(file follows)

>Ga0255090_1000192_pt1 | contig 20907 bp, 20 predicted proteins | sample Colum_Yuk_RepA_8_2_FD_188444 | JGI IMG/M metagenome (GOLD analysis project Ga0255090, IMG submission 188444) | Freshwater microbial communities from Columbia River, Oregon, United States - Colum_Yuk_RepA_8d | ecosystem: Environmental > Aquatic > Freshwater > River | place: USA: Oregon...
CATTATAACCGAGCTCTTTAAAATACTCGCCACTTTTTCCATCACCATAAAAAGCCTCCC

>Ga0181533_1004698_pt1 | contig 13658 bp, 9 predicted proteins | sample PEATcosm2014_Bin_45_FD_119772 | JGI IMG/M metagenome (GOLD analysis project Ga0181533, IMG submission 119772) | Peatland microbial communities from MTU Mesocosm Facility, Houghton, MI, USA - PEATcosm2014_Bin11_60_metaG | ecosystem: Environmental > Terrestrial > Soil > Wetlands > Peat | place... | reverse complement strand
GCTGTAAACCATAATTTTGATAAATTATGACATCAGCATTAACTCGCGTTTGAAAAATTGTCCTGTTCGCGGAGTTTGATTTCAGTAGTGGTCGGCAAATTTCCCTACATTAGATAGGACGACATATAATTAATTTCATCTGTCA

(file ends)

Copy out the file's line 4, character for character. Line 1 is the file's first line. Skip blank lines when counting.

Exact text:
GCTGTAAACCATAATTTTGATAAATTATGACATCAGCATTAACTCGCGTTTGAAAAATTGTCCTGTTCGCGGAGTTTGATTTCAGTAGTGGTCGGCAAATTTCCCTACATTAGATAGGACGACATATAATTAATTTCATCTGTCA